Five women cook up some local history in 1899

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While testing the recipes in Ann Arbor Cooks you can savor an extra slice of Ann Arbor history: Several recipes, particularly within the 1899 Ann Arbor Cookbook, bear the names of prominent Ann Arbor citizens. On your next visit to Allmendinger Park you can take along Miss E. C. Allmendinger's Quince Tents; or you can enjoy Mrs. W. B. Hinsdale's Cream Puffs at the Broadway Park near the former intersection of 19th century Indian trails mentioned in her husband's book, The Indians of Washtenaw County. Mrs. Junius Beal probably whipped up her Marguerites at her home on the corner of 5th Avenue and William St., now the site of the Downtown library. Mrs. Samuel W. Beakes, whose husband wrote The Past and Present of Washtenaw County, baked Excellent Cocoanut Cookies, and Mrs. Frank Kelsey actually makes Prune Pudding sound...ok.

The names Allmendinger, Hinsdale, Beal, Beakes and Kelsey are frequently cited within the text and image collections of The Ann Arbor Observer: Then & Now, Ann Arbor Founders, The Downtown Ann Arbor Historical Street Exhibit and The Making of Ann Arbor.

A little sweetness (or a lot)

If you plan to stay home for Valentine's day and want to bake a decadent chocolate dessert for your sweetheart, look no further. The Library has special cookbooks filled with luscious chocolate dessert recipes. And check out our new Ann Arbor Cooks database which includes a Victorian chocolate torte and other tried and true recipies from local cooks.

Breaking News: Locavore is the Word

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The New Oxford American Dictionary 2007 word of the year is Locavore, meaning someone who eats locally grown food. We’re sure this year’s choice was based on the success of Slow Food Huron Valley and the Ann Arbor Farmer’s Market in bringing local food to local folks in Washtenaw County. There are plenty of local food links, heirloom recipes and more at Ann Arbor Cooks, your one-stop locavore site.

Longone's Lost Cookbook Author

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Ann Arbor's own Jan Longone, curator of the Longone Culinary Archive at the William L. Clements Library makes an appearance today in the New York Times with A 19th Century Gost Awakens to Redefine Soul, about Jan's quest to uncover more information about Malinda Russell, author of "the earliest cookbook by an African-American woman that had ever come to light." The Ann Arbor District Library is one of the lucky recipients of a limited-edition facsimile of the only known copy of Mrs. Russell’s cookbook from the Longone Center. The Ann Arbor Cooks website provides digital access to a growing collection of heirloom local cookbooks.

Cooking Up a Family Cookbook

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Learn how to compile a keepsake cookbook when culinary historian Pat Cornett explains the basics of how to produce a keepsake family cookbook, including researching family stories and recipes on Wednesday November 7, 2007: 7:00 pm to 8:30 pm in the Downtown Library Multi-Purpose Room. Pat says the best cookbooks include recollections about when the food was served, what it was like in the kitchen with Grandma, and family photos. So bring your memories and your notepads and get started saving and sharing your family's recipes.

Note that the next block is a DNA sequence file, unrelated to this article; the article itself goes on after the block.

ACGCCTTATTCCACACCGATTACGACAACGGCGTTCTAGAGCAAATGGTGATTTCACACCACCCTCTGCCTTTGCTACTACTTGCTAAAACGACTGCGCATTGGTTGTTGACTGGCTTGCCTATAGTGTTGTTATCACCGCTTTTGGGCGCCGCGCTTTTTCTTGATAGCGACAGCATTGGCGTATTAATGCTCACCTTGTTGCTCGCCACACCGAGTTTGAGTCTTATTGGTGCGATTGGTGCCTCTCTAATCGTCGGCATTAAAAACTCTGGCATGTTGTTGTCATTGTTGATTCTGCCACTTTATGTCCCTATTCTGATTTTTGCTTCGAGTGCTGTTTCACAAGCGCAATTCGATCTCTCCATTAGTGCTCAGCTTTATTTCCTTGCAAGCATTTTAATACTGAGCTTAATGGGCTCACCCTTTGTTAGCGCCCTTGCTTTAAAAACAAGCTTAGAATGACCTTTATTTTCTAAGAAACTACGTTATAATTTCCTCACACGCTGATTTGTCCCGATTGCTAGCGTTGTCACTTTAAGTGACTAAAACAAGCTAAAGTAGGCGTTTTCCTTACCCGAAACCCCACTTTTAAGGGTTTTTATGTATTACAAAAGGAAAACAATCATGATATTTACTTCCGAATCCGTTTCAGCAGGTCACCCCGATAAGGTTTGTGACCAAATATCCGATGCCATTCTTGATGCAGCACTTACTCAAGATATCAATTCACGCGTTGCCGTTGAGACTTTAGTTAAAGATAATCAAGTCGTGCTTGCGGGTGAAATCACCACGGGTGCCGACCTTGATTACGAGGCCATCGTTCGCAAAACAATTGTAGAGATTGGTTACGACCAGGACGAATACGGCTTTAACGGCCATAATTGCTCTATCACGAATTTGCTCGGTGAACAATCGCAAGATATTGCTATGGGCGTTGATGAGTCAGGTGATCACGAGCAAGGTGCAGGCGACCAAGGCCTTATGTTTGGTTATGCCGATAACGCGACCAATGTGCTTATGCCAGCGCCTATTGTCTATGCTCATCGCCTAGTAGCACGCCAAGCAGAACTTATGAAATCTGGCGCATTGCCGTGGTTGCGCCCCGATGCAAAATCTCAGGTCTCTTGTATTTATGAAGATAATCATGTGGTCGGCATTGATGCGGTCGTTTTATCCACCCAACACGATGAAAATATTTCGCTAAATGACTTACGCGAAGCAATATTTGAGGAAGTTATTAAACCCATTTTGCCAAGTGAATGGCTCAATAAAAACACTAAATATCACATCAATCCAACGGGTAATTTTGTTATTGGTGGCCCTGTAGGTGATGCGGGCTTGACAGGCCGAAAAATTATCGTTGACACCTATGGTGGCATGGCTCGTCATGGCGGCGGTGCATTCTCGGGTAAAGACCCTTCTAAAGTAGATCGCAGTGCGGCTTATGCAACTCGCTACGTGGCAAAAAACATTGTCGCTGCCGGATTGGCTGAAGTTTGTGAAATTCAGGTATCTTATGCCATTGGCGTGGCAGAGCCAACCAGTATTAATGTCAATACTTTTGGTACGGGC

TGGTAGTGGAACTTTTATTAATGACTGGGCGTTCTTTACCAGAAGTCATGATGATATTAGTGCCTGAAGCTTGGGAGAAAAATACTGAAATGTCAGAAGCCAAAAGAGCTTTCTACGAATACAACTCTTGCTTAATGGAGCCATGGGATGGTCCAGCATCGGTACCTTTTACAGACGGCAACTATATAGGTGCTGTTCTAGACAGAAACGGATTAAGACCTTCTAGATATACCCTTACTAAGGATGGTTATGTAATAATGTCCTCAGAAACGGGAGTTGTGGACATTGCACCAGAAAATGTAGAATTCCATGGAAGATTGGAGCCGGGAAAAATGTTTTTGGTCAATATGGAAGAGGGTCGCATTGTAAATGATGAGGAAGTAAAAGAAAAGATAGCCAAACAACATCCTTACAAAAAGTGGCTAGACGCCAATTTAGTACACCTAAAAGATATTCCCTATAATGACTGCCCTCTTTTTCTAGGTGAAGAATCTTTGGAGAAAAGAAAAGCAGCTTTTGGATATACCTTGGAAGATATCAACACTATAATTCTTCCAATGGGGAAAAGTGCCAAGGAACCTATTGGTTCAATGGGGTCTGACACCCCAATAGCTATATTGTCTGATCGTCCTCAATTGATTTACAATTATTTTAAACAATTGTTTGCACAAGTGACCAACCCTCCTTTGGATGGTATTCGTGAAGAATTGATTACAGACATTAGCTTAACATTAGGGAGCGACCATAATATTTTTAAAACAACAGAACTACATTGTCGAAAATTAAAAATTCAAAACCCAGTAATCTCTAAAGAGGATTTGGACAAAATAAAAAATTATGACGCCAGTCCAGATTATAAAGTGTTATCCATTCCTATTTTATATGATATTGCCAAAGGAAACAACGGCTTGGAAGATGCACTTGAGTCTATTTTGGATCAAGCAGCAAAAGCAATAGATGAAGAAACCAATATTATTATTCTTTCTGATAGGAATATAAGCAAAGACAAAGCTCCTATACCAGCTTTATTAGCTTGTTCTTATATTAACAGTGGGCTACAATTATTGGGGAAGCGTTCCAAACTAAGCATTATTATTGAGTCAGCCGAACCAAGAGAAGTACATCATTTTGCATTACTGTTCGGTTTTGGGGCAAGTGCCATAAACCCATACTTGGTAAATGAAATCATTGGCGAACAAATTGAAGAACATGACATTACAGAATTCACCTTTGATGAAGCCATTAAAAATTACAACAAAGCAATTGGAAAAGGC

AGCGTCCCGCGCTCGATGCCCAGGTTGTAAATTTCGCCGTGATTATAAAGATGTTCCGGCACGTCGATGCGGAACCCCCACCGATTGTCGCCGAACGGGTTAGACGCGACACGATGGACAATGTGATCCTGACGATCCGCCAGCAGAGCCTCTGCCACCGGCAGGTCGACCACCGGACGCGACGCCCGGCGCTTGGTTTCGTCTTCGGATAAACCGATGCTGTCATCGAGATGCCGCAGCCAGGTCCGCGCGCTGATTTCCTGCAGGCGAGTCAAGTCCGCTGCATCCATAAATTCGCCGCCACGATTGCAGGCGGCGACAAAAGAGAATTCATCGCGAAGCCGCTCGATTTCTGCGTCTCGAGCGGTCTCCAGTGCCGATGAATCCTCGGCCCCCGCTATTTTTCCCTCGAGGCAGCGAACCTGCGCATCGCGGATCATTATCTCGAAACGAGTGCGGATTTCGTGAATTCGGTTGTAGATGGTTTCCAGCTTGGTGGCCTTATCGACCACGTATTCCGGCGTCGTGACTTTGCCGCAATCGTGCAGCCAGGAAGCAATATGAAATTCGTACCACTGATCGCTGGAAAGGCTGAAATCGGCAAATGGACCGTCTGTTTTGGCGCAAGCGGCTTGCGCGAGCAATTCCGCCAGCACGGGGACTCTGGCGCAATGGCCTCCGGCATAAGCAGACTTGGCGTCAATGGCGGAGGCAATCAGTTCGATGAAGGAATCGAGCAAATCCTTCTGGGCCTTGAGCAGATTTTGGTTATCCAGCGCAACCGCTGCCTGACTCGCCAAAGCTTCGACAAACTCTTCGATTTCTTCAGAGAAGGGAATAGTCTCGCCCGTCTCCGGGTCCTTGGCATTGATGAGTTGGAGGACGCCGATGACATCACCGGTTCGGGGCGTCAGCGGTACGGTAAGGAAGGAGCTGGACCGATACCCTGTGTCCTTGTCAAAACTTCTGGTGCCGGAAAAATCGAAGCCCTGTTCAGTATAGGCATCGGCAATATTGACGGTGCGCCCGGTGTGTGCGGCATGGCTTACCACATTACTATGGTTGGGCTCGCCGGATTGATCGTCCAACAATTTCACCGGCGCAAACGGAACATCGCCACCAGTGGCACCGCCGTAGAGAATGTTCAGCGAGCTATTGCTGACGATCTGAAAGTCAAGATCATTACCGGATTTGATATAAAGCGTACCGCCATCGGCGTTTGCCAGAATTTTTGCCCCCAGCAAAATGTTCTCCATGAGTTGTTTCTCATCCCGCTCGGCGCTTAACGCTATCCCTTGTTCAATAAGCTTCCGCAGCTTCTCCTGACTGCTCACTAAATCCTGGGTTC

All the Rage

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Culinary History is hot. Whether it's the long look back in Moveable Feasts or one ingredient like Salt or Cod. Did you know one of the most read and respected culinary history newsletters, Repast, is published here in Ann Arbor by the Culinary Historians of Ann Arbor? Ann Arbor is also home to one of the premiere culinary history collections in the world, the Longone Center for American Culinary Research at the University of Michigan's Clements Library.

Never Too Many Cooks or Cookbooks

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Where did the Cookbook Collection in Ann Arbor Cooks come from? From hundreds of area cooks who contributed thousands of recipes to the local cookbooks owned by the Washtenaw Historical Society, Hadassah, local churches and AADL. If you've got a local family, community or organization cookbook you'd love to share with us, please Contact Us.

Don't Try This At Home!

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History can be dangerous ... even in a cookbook. The Ann Arbor Cooks website features thousands of recipes from vintage Ann Arbor cookbooks. But not all of them have stood the test of time health-wise. We strongly discourage you from trying out many of the pickling or jams & jellies recipes because they don't include enough direction for the novice cook or up-to-date sterilizing information. The Blitz Torte on the other hand looks heavenly.

A warning to the fox squirrels of Ann Arbor

Here's one of my favorite recipes from our collection. I'm sure it'll become one of your favorite holiday meals, especially when the in-laws are coming.

All I know about cooking squirrels

If that sounds tasty, check out the other recipes in the Game category.

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